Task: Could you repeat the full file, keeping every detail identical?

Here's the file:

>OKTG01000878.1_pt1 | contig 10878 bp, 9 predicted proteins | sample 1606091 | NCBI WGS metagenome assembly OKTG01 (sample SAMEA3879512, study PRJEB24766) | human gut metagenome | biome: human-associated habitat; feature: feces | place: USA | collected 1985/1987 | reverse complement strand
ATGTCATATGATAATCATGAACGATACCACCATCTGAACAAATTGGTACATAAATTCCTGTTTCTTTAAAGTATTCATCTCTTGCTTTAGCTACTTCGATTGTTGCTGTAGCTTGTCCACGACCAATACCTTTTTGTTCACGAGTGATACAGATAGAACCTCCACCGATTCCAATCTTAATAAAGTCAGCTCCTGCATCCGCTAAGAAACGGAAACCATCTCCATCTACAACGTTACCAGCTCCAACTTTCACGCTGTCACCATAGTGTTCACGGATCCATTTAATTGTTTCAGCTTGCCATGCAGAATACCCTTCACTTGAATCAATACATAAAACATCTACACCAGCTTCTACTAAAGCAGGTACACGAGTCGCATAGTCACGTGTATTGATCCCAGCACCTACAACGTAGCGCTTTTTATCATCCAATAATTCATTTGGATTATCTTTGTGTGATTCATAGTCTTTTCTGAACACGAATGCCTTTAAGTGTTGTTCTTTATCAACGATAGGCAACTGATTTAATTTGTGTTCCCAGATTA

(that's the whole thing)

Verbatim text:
>OKTG01000878.1_pt1 | contig 10878 bp, 9 predicted proteins | sample 1606091 | NCBI WGS metagenome assembly OKTG01 (sample SAMEA3879512, study PRJEB24766) | human gut metagenome | biome: human-associated habitat; feature: feces | place: USA | collected 1985/1987 | reverse complement strand
ATGTCATATGATAATCATGAACGATACCACCATCTGAACAAATTGGTACATAAATTCCTGTTTCTTTAAAGTATTCATCTCTTGCTTTAGCTACTTCGATTGTTGCTGTAGCTTGTCCACGACCAATACCTTTTTGTTCACGAGTGATACAGATAGAACCTCCACCGATTCCAATCTTAATAAAGTCAGCTCCTGCATCCGCTAAGAAACGGAAACCATCTCCATCTACAACGTTACCAGCTCCAACTTTCACGCTGTCACCATAGTGTTCACGGATCCATTTAATTGTTTCAGCTTGCCATGCAGAATACCCTTCACTTGAATCAATACATAAAACATCTACACCAGCTTCTACTAAAGCAGGTACACGAGTCGCATAGTCACGTGTATTGATCCCAGCACCTACAACGTAGCGCTTTTTATCATCCAATAATTCATTTGGATTATCTTTGTGTGATTCATAGTCTTTTCTGAACACGAATGCCTTTAAGTGTTGTTCTTTATCAACGATAGGCAACTGATTTAATTTGTGTTCCCAGATTA